From the Validation data 5056, 1509 Normal sinus rhythm, 1929 Paced rhythm ECG and 1598 other rhythm signals were successfully classified by the algorithm, an improvement in the accuracy of the CNN model.  Figure 10 shows a graphic representation of the confusion matrix for the CNN algorithm. The network provides a reasonable prediction accuracy for the diseases. We expect a reasonable confusion because of unbalanced classes in the data set.

Fig 10. Confusion matrix (a) with normalization and (b) without normalization of the CNN algorithm.

Fig 11 shows that the model converges very quickly and presents over 90% accuracy for the validation set. The noticeable peaks in the validation accuracy are most likely due to the unbalanced classes in the data set. This effect might be reduced by adding weight factors to the loss function, which would penalize those weights that belong to higher-frequency classes [14].


Fig 11. (a) train and validation loss graph (b) train and validation accuracy graph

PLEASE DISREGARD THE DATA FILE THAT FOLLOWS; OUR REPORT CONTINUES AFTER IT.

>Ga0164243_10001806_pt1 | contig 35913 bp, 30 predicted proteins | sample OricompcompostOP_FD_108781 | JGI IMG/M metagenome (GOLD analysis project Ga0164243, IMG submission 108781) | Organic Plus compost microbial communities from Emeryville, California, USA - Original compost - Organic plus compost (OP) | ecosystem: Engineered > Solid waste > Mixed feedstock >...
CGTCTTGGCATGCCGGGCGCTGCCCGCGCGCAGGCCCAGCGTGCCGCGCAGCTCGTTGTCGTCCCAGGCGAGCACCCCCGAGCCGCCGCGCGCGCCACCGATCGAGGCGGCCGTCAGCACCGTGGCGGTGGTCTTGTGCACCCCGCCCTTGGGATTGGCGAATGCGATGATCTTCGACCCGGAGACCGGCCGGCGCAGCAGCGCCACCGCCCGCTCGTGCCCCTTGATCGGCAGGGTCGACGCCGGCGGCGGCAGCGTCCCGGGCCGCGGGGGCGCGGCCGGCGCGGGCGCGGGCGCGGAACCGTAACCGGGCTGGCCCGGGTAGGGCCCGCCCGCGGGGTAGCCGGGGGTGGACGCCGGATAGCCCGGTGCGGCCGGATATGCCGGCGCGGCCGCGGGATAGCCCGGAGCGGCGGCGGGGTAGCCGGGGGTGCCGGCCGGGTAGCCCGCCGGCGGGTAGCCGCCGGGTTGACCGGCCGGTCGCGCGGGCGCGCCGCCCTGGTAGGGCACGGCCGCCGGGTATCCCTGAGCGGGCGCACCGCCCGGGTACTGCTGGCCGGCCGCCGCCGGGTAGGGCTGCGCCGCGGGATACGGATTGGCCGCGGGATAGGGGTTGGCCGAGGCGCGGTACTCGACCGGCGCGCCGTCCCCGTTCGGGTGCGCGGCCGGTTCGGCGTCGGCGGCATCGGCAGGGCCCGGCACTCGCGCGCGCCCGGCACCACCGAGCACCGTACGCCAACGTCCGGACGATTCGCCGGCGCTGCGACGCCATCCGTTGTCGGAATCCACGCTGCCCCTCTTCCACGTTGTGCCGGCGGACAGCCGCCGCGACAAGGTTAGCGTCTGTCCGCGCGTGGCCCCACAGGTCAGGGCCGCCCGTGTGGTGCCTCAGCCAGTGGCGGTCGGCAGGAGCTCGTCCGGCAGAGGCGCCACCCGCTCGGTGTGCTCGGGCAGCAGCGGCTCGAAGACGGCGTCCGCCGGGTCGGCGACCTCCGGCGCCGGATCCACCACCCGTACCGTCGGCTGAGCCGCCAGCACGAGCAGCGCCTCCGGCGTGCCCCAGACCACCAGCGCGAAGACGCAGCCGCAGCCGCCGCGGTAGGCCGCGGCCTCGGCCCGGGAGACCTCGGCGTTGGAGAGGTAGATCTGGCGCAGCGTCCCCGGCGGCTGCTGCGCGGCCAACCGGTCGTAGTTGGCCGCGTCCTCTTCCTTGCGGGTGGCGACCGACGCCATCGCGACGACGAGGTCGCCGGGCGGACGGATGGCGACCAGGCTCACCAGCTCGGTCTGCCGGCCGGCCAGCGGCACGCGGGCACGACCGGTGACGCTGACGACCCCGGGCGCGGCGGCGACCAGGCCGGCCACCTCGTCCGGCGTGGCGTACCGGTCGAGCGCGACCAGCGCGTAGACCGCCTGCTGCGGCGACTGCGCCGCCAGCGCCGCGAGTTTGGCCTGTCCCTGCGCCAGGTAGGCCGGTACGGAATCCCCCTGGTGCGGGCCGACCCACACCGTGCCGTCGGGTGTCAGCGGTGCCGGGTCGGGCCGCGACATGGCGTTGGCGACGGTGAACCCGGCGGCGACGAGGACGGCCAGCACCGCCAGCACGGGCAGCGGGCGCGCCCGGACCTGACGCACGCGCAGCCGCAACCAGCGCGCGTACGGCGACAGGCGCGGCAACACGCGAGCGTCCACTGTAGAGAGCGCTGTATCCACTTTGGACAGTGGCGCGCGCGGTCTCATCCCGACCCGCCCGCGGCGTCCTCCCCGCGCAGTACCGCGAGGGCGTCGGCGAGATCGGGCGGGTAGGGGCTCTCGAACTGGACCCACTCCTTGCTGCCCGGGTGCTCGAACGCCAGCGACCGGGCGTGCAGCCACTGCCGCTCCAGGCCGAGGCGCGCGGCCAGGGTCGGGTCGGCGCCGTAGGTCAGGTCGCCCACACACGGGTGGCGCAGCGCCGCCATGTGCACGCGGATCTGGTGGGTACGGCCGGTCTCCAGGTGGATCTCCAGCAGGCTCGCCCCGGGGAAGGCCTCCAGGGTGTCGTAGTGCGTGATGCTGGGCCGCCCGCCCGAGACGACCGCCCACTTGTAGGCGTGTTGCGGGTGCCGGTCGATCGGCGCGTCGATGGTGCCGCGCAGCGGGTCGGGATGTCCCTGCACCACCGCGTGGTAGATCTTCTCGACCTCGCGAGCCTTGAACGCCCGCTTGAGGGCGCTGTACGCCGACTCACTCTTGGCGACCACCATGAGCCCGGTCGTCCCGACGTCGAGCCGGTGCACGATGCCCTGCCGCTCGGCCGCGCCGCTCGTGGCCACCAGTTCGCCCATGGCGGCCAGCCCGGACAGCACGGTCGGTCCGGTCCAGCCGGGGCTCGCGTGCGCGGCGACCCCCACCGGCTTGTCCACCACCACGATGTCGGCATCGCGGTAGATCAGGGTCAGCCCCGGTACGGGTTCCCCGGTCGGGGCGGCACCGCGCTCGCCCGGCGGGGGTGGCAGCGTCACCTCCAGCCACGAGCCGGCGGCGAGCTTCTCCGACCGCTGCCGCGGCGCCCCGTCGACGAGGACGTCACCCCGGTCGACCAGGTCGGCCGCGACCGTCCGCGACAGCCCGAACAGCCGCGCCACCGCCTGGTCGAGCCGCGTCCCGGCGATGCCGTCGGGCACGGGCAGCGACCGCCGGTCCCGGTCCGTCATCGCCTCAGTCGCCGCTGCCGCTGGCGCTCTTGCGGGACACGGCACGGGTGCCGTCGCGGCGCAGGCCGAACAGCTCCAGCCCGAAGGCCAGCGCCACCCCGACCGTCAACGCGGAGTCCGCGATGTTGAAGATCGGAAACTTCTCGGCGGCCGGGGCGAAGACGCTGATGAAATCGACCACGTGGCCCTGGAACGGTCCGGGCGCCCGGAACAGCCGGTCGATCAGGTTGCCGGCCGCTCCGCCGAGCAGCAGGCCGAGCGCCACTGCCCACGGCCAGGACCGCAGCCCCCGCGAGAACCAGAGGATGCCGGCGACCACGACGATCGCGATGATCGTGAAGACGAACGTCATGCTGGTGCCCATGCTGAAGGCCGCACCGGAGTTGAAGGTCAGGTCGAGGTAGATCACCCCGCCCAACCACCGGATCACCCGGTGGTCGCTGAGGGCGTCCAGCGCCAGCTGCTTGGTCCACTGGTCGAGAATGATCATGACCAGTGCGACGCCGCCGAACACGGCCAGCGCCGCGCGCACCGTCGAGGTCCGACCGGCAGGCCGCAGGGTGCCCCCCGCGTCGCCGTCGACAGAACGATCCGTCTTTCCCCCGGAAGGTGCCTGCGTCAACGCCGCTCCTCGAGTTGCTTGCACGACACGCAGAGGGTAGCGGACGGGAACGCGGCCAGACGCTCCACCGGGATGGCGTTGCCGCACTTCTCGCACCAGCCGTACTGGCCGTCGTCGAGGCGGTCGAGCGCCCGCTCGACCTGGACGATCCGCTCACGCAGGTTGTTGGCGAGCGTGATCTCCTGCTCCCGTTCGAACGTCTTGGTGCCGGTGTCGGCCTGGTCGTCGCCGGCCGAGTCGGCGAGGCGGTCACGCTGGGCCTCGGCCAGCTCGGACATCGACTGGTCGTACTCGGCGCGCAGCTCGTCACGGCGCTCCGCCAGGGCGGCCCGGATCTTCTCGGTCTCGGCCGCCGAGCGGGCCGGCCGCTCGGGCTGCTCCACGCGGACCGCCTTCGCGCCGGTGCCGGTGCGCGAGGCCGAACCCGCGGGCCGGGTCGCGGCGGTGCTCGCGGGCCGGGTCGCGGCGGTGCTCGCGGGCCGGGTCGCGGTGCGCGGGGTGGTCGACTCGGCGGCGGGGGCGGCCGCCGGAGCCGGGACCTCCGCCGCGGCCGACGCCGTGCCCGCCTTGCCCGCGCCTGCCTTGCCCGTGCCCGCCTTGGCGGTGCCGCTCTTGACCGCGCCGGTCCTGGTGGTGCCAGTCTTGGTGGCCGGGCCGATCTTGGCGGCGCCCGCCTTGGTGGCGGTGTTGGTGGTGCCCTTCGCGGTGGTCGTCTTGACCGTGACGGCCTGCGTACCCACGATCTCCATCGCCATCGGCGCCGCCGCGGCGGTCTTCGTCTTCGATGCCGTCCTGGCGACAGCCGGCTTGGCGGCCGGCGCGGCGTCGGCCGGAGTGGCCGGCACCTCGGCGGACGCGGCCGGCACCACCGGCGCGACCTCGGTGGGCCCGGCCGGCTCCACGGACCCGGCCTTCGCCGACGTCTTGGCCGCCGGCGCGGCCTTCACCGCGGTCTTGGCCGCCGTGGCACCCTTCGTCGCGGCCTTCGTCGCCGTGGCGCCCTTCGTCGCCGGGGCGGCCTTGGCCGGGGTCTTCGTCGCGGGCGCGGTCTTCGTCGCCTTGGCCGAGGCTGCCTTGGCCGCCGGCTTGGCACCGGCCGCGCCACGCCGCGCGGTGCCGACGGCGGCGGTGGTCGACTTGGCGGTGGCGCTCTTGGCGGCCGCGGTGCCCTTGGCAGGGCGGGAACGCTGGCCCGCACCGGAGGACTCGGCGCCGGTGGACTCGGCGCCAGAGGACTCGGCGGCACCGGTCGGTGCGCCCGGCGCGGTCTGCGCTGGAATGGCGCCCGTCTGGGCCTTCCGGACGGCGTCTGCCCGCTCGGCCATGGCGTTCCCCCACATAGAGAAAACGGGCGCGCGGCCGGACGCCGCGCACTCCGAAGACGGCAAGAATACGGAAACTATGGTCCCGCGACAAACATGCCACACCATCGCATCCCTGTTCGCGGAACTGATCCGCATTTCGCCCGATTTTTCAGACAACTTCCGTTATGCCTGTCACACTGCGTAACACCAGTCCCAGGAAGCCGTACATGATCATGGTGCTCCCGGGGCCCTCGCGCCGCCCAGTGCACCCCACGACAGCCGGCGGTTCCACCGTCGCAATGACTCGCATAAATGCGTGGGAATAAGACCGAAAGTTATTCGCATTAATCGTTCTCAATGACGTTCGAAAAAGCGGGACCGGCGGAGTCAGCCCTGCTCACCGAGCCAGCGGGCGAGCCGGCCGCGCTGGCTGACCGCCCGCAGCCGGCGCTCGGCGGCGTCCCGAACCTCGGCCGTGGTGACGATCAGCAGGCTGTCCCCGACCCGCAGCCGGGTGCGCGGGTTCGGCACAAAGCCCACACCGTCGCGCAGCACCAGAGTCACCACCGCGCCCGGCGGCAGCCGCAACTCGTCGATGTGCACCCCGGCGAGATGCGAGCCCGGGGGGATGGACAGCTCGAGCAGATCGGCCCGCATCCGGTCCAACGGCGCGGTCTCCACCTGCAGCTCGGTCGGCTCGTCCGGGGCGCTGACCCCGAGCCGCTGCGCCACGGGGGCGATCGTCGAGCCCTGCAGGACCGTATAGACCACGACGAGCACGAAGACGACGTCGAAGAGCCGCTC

We proposed ECG arrhythmia classification technique using CNN with ECG images as inputs. 200 x 200 grayscale images were converted from a PhysioNet/CinC Challenge 2017 dataset ECG recording. 238340 ECG beat images were attained with three types of ECG beats including Normal sinus rhythm (Class 0), Paced rhythm ECG (Class 2), and Other rhythm (Class 1). An enhanced CNN model was created with significant concepts such as data augmentation, regularization, and K-fold cross-validation. The proposed algorithms resulted in successful classification of disease states in each signal with significant accuracy, using CNN models (Table 1). As a result, the proposed algorithms can achieve efficient diagnoses of various cardiovascular diseases with the accuracy of over 90%. The results show that detection of arrhythmia with ECG spectrograms and CNN models can be an important method to help the experts analyze cardiovascular diseases using ECG signals. Furthermore, the proposed ECG arrhythmia classification method can be applied to medical robots or scanners that can monitor the ECG signals and help medical experts identify ECG arrhythmia more precisely and easily.